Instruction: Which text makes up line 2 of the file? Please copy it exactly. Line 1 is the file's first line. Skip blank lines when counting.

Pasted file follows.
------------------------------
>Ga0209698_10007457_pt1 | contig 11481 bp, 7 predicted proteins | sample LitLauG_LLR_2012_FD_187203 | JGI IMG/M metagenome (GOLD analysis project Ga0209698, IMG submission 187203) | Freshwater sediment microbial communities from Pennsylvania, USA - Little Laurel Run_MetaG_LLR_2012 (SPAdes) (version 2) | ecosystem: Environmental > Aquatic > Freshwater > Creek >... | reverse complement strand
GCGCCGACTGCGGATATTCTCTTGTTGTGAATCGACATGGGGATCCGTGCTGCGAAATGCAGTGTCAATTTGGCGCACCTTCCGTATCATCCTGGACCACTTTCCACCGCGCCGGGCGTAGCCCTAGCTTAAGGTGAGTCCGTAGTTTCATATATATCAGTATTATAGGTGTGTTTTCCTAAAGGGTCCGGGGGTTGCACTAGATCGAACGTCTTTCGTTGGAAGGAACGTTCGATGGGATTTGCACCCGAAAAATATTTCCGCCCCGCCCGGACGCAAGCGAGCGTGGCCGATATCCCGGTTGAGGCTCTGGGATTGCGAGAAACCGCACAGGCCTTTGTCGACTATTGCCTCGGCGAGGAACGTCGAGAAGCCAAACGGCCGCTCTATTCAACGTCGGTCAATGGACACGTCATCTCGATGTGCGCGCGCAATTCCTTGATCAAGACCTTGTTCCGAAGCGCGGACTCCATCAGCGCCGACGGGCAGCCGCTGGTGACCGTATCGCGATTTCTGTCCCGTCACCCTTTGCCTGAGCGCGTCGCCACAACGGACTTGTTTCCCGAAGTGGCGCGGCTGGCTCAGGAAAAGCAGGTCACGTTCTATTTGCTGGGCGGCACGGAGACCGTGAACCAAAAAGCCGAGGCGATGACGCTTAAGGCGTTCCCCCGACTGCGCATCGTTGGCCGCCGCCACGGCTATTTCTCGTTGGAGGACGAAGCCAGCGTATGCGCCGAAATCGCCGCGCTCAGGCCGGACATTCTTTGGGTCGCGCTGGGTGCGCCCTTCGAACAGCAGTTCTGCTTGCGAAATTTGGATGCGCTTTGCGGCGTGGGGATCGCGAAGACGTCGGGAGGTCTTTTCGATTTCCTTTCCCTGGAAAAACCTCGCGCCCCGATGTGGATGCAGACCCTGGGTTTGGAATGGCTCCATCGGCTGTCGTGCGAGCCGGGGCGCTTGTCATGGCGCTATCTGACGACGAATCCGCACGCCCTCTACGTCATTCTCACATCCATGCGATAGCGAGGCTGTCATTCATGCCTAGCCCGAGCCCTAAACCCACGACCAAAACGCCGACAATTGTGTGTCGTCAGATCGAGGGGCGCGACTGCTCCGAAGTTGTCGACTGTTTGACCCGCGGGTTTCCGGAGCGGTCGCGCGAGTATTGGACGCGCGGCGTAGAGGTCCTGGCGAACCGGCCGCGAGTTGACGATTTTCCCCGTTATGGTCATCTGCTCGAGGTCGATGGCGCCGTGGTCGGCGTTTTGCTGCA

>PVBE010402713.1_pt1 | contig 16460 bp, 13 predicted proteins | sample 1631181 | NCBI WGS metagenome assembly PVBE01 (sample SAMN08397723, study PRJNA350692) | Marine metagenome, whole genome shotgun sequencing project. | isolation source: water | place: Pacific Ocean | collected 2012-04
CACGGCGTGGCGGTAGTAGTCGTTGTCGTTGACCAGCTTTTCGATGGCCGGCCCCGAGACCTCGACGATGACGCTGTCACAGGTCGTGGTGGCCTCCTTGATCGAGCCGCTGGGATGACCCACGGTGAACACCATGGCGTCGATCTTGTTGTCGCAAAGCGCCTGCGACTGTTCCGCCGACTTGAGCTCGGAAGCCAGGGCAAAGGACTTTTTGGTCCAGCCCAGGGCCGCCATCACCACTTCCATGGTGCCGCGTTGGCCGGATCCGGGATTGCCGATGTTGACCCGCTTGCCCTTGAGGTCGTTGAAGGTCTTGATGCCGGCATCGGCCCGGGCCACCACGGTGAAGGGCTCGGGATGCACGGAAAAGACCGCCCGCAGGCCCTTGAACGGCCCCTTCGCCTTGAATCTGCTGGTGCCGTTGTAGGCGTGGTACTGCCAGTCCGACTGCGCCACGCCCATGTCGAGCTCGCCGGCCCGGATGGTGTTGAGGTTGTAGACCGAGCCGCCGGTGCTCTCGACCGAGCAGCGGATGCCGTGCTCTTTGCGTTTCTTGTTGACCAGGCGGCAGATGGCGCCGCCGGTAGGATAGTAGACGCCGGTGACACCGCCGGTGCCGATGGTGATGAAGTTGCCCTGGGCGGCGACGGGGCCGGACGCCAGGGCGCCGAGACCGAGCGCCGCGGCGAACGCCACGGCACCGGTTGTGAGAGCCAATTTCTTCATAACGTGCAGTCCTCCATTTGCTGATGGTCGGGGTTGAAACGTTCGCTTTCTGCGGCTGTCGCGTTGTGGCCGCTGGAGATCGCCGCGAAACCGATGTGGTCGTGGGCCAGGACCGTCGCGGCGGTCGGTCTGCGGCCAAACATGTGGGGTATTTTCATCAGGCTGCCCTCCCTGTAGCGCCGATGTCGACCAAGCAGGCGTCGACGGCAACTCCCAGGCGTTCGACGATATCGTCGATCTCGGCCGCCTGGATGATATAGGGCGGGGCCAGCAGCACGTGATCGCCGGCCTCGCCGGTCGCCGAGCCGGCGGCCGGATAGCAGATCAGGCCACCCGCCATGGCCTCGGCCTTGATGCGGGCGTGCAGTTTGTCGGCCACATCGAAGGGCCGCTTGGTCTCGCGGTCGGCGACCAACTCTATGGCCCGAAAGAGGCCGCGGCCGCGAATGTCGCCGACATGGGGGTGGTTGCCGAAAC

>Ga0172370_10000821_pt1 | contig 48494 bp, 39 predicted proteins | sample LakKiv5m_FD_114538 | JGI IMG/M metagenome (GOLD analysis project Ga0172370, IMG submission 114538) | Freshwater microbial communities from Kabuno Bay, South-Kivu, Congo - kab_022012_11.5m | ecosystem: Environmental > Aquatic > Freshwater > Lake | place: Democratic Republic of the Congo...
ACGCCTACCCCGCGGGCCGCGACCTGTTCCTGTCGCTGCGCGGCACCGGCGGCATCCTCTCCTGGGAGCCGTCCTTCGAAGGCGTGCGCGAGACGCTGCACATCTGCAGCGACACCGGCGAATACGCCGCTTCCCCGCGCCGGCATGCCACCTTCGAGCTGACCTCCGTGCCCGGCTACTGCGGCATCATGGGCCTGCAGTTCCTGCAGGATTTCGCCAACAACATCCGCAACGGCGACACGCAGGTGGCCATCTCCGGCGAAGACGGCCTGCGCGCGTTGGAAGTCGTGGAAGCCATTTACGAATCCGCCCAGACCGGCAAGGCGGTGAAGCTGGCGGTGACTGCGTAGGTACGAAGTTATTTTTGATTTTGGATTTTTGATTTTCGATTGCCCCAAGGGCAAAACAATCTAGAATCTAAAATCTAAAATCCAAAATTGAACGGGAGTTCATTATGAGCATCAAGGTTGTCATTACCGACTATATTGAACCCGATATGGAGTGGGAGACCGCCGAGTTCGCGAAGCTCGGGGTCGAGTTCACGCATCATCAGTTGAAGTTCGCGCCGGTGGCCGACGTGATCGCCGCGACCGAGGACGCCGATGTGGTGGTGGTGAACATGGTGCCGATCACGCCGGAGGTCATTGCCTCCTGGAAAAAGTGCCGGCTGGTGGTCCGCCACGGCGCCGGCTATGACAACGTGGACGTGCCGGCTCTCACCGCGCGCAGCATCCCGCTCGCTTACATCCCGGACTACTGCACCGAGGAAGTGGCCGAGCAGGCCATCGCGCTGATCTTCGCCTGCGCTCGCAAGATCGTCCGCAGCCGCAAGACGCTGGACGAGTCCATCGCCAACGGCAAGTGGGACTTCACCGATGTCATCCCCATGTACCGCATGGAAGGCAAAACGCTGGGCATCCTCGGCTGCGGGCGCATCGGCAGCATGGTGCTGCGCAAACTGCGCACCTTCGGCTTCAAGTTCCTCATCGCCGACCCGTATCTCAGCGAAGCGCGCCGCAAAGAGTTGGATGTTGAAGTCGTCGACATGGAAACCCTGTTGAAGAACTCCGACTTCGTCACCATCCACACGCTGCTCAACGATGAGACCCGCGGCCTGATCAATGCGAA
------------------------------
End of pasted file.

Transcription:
GCGCCGACTGCGGATATTCTCTTGTTGTGAATCGACATGGGGATCCGTGCTGCGAAATGCAGTGTCAATTTGGCGCACCTTCCGTATCATCCTGGACCACTTTCCACCGCGCCGGGCGTAGCCCTAGCTTAAGGTGAGTCCGTAGTTTCATATATATCAGTATTATAGGTGTGTTTTCCTAAAGGGTCCGGGGGTTGCACTAGATCGAACGTCTTTCGTTGGAAGGAACGTTCGATGGGATTTGCACCCGAAAAATATTTCCGCCCCGCCCGGACGCAAGCGAGCGTGGCCGATATCCCGGTTGAGGCTCTGGGATTGCGAGAAACCGCACAGGCCTTTGTCGACTATTGCCTCGGCGAGGAACGTCGAGAAGCCAAACGGCCGCTCTATTCAACGTCGGTCAATGGACACGTCATCTCGATGTGCGCGCGCAATTCCTTGATCAAGACCTTGTTCCGAAGCGCGGACTCCATCAGCGCCGACGGGCAGCCGCTGGTGACCGTATCGCGATTTCTGTCCCGTCACCCTTTGCCTGAGCGCGTCGCCACAACGGACTTGTTTCCCGAAGTGGCGCGGCTGGCTCAGGAAAAGCAGGTCACGTTCTATTTGCTGGGCGGCACGGAGACCGTGAACCAAAAAGCCGAGGCGATGACGCTTAAGGCGTTCCCCCGACTGCGCATCGTTGGCCGCCGCCACGGCTATTTCTCGTTGGAGGACGAAGCCAGCGTATGCGCCGAAATCGCCGCGCTCAGGCCGGACATTCTTTGGGTCGCGCTGGGTGCGCCCTTCGAACAGCAGTTCTGCTTGCGAAATTTGGATGCGCTTTGCGGCGTGGGGATCGCGAAGACGTCGGGAGGTCTTTTCGATTTCCTTTCCCTGGAAAAACCTCGCGCCCCGATGTGGATGCAGACCCTGGGTTTGGAATGGCTCCATCGGCTGTCGTGCGAGCCGGGGCGCTTGTCATGGCGCTATCTGACGACGAATCCGCACGCCCTCTACGTCATTCTCACATCCATGCGATAGCGAGGCTGTCATTCATGCCTAGCCCGAGCCCTAAACCCACGACCAAAACGCCGACAATTGTGTGTCGTCAGATCGAGGGGCGCGACTGCTCCGAAGTTGTCGACTGTTTGACCCGCGGGTTTCCGGAGCGGTCGCGCGAGTATTGGACGCGCGGCGTAGAGGTCCTGGCGAACCGGCCGCGAGTTGACGATTTTCCCCGTTATGGTCATCTGCTCGAGGTCGATGGCGCCGTGGTCGGCGTTTTGCTGCA